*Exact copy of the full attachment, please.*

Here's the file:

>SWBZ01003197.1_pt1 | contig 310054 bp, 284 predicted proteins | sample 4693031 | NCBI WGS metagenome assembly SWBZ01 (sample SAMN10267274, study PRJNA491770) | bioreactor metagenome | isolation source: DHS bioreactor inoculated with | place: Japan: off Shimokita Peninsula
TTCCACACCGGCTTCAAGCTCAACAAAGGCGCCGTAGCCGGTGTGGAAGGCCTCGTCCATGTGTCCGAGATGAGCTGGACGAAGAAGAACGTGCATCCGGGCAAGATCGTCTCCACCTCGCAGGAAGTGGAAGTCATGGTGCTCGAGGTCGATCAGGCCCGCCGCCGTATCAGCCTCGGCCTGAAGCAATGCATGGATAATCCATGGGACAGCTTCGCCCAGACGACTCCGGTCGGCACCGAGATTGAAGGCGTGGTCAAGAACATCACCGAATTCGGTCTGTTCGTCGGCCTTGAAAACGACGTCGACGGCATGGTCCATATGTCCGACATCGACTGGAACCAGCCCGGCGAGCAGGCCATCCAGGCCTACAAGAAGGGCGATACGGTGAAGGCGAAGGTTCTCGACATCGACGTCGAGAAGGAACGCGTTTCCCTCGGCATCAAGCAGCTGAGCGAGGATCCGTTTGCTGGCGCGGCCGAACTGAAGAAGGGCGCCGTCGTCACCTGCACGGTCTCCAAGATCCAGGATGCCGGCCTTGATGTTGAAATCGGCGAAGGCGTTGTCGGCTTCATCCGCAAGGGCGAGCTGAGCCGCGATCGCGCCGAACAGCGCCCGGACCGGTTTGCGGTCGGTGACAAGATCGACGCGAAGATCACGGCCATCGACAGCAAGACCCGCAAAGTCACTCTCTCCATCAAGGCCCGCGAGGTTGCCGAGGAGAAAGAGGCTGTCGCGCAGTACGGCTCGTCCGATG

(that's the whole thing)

>SWBZ01003197.1_pt1 | contig 310054 bp, 284 predicted proteins | sample 4693031 | NCBI WGS metagenome assembly SWBZ01 (sample SAMN10267274, study PRJNA491770) | bioreactor metagenome | isolation source: DHS bioreactor inoculated with | place: Japan: off Shimokita Peninsula
TTCCACACCGGCTTCAAGCTCAACAAAGGCGCCGTAGCCGGTGTGGAAGGCCTCGTCCATGTGTCCGAGATGAGCTGGACGAAGAAGAACGTGCATCCGGGCAAGATCGTCTCCACCTCGCAGGAAGTGGAAGTCATGGTGCTCGAGGTCGATCAGGCCCGCCGCCGTATCAGCCTCGGCCTGAAGCAATGCATGGATAATCCATGGGACAGCTTCGCCCAGACGACTCCGGTCGGCACCGAGATTGAAGGCGTGGTCAAGAACATCACCGAATTCGGTCTGTTCGTCGGCCTTGAAAACGACGTCGACGGCATGGTCCATATGTCCGACATCGACTGGAACCAGCCCGGCGAGCAGGCCATCCAGGCCTACAAGAAGGGCGATACGGTGAAGGCGAAGGTTCTCGACATCGACGTCGAGAAGGAACGCGTTTCCCTCGGCATCAAGCAGCTGAGCGAGGATCCGTTTGCTGGCGCGGCCGAACTGAAGAAGGGCGCCGTCGTCACCTGCACGGTCTCCAAGATCCAGGATGCCGGCCTTGATGTTGAAATCGGCGAAGGCGTTGTCGGCTTCATCCGCAAGGGCGAGCTGAGCCGCGATCGCGCCGAACAGCGCCCGGACCGGTTTGCGGTCGGTGACAAGATCGACGCGAAGATCACGGCCATCGACAGCAAGACCCGCAAAGTCACTCTCTCCATCAAGGCCCGCGAGGTTGCCGAGGAGAAAGAGGCTGTCGCGCAGTACGGCTCGTCCGATG